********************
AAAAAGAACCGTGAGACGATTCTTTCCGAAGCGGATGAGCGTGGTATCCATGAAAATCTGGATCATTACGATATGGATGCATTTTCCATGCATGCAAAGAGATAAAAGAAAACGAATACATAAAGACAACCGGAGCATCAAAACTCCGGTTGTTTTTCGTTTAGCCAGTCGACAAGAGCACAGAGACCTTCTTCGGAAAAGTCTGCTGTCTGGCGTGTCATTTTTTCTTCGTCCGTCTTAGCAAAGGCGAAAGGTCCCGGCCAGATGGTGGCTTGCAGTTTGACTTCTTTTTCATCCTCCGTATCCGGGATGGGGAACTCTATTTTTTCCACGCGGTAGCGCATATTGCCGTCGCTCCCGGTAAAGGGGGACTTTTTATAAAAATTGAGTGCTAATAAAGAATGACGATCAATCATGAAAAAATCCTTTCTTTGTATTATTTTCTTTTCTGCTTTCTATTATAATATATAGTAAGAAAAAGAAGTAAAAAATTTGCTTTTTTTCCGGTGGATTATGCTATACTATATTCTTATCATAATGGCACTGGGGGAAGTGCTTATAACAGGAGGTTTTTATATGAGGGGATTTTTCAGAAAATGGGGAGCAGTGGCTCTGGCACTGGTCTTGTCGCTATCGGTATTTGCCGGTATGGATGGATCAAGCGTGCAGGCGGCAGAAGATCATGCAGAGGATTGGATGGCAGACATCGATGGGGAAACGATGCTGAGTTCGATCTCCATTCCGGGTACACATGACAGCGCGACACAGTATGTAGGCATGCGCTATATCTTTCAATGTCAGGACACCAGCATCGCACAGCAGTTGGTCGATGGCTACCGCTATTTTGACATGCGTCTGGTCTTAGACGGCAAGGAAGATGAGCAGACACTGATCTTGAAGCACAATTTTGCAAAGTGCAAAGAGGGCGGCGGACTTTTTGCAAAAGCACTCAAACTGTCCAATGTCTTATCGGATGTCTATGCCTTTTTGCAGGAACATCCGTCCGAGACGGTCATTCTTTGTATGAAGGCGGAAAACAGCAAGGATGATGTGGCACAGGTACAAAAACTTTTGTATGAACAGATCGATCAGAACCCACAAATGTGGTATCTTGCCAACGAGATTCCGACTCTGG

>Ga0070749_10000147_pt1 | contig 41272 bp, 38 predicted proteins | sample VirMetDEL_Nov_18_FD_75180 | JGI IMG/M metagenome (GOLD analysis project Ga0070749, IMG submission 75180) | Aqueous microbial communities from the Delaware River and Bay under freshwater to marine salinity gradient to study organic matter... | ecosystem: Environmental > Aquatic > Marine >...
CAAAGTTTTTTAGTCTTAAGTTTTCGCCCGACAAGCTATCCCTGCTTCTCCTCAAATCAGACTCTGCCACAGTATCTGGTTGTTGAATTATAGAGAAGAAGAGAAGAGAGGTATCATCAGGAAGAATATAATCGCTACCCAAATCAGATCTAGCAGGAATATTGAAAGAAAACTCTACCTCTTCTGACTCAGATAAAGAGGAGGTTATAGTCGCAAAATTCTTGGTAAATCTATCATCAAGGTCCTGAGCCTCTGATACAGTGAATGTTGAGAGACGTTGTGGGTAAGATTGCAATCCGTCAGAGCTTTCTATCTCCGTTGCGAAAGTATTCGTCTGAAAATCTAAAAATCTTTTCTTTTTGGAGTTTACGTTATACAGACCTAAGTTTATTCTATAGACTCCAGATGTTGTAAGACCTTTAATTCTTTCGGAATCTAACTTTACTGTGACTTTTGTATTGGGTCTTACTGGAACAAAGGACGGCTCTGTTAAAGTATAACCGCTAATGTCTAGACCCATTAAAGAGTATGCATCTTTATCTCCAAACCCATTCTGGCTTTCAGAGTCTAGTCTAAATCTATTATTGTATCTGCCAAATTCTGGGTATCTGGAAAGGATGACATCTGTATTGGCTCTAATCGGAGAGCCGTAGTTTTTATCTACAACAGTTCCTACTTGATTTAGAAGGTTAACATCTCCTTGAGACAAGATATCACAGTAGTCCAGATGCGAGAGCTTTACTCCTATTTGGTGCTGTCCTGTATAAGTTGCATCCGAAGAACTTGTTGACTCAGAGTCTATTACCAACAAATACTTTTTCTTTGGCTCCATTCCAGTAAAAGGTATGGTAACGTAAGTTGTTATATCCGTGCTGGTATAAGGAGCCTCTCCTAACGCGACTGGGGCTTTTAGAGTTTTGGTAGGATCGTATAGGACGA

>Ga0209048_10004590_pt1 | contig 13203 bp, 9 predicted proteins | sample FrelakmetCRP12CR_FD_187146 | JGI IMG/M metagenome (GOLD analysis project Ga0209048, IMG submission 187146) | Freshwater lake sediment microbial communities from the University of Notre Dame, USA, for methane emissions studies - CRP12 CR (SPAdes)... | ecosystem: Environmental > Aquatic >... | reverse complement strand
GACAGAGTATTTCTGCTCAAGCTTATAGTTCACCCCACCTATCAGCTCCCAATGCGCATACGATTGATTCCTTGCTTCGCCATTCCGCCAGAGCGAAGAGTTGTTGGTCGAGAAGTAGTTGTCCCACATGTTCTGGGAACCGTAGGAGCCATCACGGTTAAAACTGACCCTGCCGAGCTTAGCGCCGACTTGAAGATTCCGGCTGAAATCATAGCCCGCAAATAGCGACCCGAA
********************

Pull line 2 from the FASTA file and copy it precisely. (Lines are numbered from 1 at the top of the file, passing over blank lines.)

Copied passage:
>Ga0070749_10000147_pt1 | contig 41272 bp, 38 predicted proteins | sample VirMetDEL_Nov_18_FD_75180 | JGI IMG/M metagenome (GOLD analysis project Ga0070749, IMG submission 75180) | Aqueous microbial communities from the Delaware River and Bay under freshwater to marine salinity gradient to study organic matter... | ecosystem: Environmental > Aquatic > Marine >...